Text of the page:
Find the derivative of:
$$ y = cos^2  (2x) $$
Lets start with the exponent first.
$$ \frac{dy}{dx} = (2 cos 2x) \frac{d}{dx} (cos 2x) $$
Ok first part done. Now we just continue and do it one step at a time systematically. The next part is the cos function.
$$ \frac{d}{dx} cos 2x = -2 sin 2x $$
We have the (2x) part left so lets finish that one.
$$ \frac{d}{dx} 2x = 2 $$
All the small parts are done so lets combine them. We get:
$$ (2 cos 2x) (-2 sin 2x) (2) $$

Problem 8

Find the derivative of:
$$ y = tan^2 4x $$
We first work on the exponent.
$$ \frac{dy}{dx} y = tan^2 4x = 2 tan 4x $$
Now we deal with the tan function.
$$ \frac{dy}{dx} = 2 tan 4x \frac{d}{dx} tan 4x $$
$$ \frac{dy}{dx} = (2 tan 4x) (sec^2 4x) \frac{d}{dx} 4x $$
Now we do the last part.
$$ \frac{dy}{dx} = (2 tan 4x) ( sec^2 4x) (4) $$
We can make it look a littl4e nicer by getting rid of the 4.
Final answer should be:
$$ (8 tan 4x) ( sec^2 4x) $$

Problem 9

Find the derivative of:
$$ y = sec^4 3x $$
As done before, we just break this down piece by piece and start with the exponent.
$$ \frac{dy}{dx} = 4 sec^3 3x \frac{d}{dx} sec 3x $$
The sec function is next.
$$ (4 sec^3 3x) (sec 3x tan 3x) \frac{d}{dx} 3x $$
We now do the 3x part.
$$ (4 sec^3 3x)(sec 3x tan 3x)(3) $$
You can leave it like that or make it prettier like we did in the last problem. It could be simplified to:
$$ (12 sec^4 3x) (tan 3x) $$

Problem 10

Find the derivative of:
$$ y = cot^4 2x $$
Start with the exponent portion.
$$ \frac{dy}{dx} y = cot^4 2x = 4 cot^3 2x \frac{d}{dx} cot 2x $$
Now lets work on the cot function.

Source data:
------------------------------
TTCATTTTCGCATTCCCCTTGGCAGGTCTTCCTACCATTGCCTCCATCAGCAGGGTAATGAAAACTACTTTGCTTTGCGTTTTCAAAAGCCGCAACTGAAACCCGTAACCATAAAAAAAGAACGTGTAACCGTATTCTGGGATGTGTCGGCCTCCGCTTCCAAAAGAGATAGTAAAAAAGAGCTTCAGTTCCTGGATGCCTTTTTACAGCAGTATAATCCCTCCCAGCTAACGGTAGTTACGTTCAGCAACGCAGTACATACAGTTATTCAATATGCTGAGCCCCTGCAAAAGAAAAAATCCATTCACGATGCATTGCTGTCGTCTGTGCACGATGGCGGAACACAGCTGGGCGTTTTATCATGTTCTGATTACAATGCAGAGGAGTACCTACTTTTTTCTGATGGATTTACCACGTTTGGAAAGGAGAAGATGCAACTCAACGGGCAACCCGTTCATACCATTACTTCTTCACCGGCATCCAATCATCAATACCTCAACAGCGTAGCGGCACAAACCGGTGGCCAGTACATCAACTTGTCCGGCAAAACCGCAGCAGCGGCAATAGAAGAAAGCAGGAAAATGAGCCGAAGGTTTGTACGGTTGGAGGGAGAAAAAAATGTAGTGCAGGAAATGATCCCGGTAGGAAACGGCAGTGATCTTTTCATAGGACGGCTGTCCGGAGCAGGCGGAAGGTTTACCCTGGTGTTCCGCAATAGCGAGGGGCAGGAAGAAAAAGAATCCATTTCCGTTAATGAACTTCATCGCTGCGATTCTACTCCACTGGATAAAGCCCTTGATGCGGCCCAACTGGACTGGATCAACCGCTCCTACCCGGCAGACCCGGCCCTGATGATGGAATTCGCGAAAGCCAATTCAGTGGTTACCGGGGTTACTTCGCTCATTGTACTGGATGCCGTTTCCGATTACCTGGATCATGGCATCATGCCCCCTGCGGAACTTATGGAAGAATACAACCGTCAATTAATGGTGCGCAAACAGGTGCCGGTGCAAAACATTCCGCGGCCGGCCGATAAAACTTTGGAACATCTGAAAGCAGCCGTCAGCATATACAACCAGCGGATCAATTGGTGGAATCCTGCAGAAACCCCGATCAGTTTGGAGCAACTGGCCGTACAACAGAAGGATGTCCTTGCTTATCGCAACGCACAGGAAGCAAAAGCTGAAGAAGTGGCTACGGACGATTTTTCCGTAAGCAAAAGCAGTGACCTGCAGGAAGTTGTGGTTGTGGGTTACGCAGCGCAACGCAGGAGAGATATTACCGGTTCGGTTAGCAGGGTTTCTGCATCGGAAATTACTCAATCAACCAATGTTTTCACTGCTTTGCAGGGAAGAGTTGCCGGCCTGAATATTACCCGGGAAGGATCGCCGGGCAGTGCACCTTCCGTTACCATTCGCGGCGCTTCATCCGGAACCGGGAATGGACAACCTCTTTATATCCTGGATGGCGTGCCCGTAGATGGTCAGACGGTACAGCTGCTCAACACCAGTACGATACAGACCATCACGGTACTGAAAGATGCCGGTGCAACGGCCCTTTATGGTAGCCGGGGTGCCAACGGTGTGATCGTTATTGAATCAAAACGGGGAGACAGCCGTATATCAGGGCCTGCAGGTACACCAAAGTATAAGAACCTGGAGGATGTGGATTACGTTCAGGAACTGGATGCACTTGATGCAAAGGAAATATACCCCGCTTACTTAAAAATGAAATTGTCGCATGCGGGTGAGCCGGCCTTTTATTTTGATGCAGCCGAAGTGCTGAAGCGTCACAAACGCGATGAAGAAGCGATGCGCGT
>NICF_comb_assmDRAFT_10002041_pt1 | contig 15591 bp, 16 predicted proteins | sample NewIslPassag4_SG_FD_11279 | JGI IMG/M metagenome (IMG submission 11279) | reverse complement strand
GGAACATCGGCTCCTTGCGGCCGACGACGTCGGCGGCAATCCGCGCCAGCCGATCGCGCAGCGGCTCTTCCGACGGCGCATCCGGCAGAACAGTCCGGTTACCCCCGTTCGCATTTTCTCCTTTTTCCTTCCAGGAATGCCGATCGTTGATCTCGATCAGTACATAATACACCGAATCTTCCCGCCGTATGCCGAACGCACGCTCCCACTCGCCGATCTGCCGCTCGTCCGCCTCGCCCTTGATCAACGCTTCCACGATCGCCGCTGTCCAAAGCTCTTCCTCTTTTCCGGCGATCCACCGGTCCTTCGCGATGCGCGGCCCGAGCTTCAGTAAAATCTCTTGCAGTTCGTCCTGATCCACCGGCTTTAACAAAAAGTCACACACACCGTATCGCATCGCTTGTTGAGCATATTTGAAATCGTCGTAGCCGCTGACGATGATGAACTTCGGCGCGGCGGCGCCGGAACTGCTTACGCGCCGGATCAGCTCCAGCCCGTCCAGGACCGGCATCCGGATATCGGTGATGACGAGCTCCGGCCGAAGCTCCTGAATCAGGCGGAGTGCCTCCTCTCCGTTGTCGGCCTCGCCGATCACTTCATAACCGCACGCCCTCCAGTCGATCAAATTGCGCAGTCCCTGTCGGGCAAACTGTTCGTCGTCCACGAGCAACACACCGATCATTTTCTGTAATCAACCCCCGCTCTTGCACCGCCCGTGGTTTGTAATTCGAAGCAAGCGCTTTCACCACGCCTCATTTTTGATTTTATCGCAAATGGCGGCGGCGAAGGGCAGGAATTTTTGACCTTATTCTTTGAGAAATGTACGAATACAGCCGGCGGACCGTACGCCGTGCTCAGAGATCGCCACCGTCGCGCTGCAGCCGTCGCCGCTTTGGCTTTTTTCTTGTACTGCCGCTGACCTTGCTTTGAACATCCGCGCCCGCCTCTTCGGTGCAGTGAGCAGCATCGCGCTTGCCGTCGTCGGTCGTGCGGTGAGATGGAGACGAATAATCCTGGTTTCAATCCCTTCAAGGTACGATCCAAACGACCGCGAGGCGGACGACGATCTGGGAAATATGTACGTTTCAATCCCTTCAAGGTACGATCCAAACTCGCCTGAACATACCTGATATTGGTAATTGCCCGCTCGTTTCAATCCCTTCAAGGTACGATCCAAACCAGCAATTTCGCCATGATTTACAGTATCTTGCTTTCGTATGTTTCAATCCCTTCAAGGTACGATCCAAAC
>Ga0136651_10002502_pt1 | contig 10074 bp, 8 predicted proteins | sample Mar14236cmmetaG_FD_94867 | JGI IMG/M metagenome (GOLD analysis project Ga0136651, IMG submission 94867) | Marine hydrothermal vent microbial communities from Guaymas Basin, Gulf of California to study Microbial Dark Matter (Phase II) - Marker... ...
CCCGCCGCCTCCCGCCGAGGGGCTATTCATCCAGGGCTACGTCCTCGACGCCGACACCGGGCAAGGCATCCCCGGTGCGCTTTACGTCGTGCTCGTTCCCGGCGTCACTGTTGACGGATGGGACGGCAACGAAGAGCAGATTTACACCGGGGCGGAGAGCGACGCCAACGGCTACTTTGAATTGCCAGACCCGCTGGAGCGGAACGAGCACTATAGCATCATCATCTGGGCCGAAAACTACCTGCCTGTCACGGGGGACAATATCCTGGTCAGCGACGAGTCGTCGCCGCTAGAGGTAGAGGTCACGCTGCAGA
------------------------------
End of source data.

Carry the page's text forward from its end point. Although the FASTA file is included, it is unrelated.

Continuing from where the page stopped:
$$ \frac{dy}{dx} = (4 cot^3 2x) (-csc^2 2x) \frac{d}{dx} 2x $$
It's now time for the last part of this expression.
$$ \frac{dy}{dx} = (4 cot^3 2x) (-csc^2 2x) (2) $$
Now combine terms.
$$ (-8 cot^3 2x) (csc^2 2x) $$

Problem 11

Find the derivative of:
$$ y = 2 sin^3 (2x^4) $$
Start with the exponent.
$$ \frac{dy}{dx} = (6 sin^2 (2x^4))  (\frac{d}{dx}) (sin (2x^4)) $$
The sin function is next to work on.
$$ (\frac{dy}{dx}) = (6 sin^2 (2x^4))  (cos (2x^4))  \frac{d}{dx} (2x^4) $$
We do this exponent just like the others.
$$ \frac{dy}{dx} = (6 sin^2 (2x^4))  (cos (2x^4)) (8x^3) $$
After combining terms we get:
$$ (48 x^3 sin^2 (2x^4))  (cos (2x^4)) $$
That answer may seem a little crazy and it sure is. However, notice how we break up the problem piece by piece and use notation to be organized. I use the notation in this way to keep from getting confused with all the little terms and where they belong.

Problem 12

Find the derivative of:
$$ y = \frac{1}{3} sin 2x - tan^2 3x $$
We don't have an exponent so we go straight to the sine function.
$$ \frac{dy}{dx} = (\frac{1}{3} cos 2x)  - tan^2 3x $$
Keep the expressions separate on either side of the minus sign and take care of the exponent next with the tangent function.
$$ \frac{dy}{dx} = (\frac{1}{3} (2) cos 2x) - (2 tan 3x) \frac{d}{dx} tan 3x $$
Now do the tangent function.
$$ \frac{dy}{dx} = (\frac{1}{3} (2) cos 2x)  -  (2 tan 3x) (sec^2 3x)  \frac{d}{dx} 3x $$
The last part of this problem is the 3x portion and that is what we do next.
$$ \frac{dy}{dx} = (\frac{1}{3} (2) cos^2 2x)  -  (2 tan 3x)  (sec^2 3x)  (3)  $$
Combining terms gives us:
$$ (\frac{2}{3}  cos 2x)  -  (6 tan 3x)  (sec^2 3x) $$


Differentiating trig functions is not bad at all. If you are new to them, the key is to remain organized and take them step by step. Learning the identities and relationships between them is important but will come naturally with practice doing problems.